5 May 2011
St Peter Chanel School is trying to stem the number of drownings by signing up to a swim safe programme on the Kapiti Coast.
Thirty-eight people have drowned in New Zealand this year, 10 more than at the same time last year.
The programme teaches children not only how to swim, but how to stay safe in the water.
Principal Maia Williams says though maintain a pool is expensive, she feels it is important children can swim.
‘Water safety is a huge part of what Otaki is about because there are so many waterways here,’ she told Tasha Black of the Kapiti Observer.
A caretaker tests the water twice daily and the pool has to meet council regulations. Vandalism is an added cost.
The school is one of four Kapiti schools which have signed up to Kiwi Swim Safe.
Students learn how to fit a life jacket, treat water wearing clothing and use what they can find around them for flotation in an emergency.
Mrs Williams said it was about getting children to have fun while learning the necessary skills to keep themselves safe in the water.
St Peter Chanel students swim every day in the summer for 45 minutes to an hour, learning at their ability rather than in their year group.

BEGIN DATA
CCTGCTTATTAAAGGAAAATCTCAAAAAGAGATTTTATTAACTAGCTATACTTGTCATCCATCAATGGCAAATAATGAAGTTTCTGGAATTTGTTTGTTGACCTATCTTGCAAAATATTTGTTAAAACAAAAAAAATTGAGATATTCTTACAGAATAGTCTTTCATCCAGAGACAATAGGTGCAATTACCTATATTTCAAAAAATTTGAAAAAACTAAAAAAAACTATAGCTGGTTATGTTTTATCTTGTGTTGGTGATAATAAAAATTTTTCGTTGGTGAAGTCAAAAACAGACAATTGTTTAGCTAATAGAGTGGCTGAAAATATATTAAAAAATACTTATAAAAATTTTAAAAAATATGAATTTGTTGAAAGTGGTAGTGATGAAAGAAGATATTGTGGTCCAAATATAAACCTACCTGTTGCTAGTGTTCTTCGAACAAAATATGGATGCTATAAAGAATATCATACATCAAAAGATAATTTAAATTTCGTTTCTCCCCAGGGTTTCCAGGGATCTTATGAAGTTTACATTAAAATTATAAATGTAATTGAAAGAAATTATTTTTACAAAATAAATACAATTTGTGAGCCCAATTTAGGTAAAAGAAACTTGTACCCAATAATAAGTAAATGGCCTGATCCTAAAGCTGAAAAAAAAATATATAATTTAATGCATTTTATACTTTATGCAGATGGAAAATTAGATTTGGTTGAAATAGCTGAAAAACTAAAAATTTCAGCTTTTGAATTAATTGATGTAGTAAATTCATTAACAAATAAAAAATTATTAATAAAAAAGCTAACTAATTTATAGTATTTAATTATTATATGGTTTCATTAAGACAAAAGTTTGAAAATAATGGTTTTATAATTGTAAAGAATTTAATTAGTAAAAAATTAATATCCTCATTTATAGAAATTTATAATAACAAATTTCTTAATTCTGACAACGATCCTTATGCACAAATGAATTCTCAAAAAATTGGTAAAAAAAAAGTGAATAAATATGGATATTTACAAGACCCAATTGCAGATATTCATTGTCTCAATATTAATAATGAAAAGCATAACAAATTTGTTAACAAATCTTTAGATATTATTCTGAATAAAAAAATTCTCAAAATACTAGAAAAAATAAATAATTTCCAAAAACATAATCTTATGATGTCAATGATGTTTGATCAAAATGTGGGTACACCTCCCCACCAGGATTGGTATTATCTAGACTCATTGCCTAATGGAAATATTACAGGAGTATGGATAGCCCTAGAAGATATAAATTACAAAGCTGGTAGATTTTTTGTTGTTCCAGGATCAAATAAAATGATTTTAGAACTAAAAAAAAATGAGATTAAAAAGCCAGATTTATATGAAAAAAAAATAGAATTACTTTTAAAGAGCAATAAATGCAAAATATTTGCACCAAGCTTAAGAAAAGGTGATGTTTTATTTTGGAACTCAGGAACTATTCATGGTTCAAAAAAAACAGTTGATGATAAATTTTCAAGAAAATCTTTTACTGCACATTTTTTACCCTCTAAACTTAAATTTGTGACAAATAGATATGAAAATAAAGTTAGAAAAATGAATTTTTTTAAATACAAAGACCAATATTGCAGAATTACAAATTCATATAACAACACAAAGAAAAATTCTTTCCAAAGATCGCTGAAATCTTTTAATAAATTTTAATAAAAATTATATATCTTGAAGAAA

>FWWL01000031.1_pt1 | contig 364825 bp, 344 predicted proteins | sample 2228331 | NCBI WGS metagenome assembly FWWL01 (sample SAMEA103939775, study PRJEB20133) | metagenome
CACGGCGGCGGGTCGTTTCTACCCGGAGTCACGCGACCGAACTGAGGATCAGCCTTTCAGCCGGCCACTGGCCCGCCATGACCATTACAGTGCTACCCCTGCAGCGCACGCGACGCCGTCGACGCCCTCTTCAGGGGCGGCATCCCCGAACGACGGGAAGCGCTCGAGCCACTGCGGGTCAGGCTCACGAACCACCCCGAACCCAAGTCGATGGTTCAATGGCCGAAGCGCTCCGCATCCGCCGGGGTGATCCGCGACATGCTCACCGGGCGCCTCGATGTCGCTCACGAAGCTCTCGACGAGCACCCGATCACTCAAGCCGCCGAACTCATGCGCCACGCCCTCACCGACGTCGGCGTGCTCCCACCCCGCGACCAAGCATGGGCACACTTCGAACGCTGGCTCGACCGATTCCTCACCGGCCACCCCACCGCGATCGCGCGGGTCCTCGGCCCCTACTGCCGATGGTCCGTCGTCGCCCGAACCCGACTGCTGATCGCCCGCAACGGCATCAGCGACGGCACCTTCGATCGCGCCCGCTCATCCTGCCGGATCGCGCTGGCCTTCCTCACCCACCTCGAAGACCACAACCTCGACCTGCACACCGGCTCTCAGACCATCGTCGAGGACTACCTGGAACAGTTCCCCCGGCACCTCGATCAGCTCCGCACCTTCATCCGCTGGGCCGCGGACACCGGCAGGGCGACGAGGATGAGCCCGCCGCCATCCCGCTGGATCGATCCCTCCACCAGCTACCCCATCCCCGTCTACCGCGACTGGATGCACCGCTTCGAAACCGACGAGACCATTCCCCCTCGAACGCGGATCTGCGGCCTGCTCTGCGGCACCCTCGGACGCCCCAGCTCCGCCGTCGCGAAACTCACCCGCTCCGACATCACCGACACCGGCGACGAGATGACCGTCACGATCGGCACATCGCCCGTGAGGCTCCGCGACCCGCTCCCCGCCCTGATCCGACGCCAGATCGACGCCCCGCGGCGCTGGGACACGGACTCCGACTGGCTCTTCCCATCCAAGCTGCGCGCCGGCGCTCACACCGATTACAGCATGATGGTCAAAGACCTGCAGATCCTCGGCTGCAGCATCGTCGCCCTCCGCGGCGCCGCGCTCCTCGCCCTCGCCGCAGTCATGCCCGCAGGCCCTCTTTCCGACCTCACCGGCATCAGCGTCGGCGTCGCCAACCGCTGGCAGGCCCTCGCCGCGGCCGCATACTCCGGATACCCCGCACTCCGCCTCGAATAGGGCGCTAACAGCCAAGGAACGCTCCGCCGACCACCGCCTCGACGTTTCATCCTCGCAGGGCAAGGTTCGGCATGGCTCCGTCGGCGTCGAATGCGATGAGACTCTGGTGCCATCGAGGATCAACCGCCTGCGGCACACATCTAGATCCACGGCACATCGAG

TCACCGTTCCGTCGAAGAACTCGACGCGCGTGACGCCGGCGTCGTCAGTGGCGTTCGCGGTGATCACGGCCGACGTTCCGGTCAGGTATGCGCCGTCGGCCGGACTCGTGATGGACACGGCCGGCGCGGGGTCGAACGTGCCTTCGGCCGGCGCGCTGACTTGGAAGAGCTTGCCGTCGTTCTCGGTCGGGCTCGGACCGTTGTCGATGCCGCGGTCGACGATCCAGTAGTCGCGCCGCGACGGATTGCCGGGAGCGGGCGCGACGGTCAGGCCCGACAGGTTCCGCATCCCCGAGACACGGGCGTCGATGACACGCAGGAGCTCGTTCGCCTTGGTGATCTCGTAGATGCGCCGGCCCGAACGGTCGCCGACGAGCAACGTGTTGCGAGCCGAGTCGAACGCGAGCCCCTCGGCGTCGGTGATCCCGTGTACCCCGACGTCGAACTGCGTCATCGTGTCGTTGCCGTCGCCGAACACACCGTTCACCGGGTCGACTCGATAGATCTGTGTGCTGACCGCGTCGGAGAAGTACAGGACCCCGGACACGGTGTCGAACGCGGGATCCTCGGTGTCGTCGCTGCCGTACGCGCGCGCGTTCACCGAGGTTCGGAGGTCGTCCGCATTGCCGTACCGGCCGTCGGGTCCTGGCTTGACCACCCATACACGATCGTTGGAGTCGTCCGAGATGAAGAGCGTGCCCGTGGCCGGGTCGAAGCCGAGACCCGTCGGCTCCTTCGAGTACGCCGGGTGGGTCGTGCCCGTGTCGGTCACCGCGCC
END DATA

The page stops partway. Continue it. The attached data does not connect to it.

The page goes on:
But not all children are as fortunate and Water Safety New Zealand general manager Matt Claridge said once school pools are closed, ‘they will never be opened again’.
He said children are generally less competent in the water than they used to be.
Kapiti Learn to Swim owner Mandi McKenzie said children should be able to float and, if they fell in, to swim to an edge by around seven. But some were ‘slipping through’ and growing up unable to swim.
This story was first published in the Kapiti Observer, March 31, 2011.
Image: Children at St Peter Chanel school are taught to use anything they can find for emergency flotation.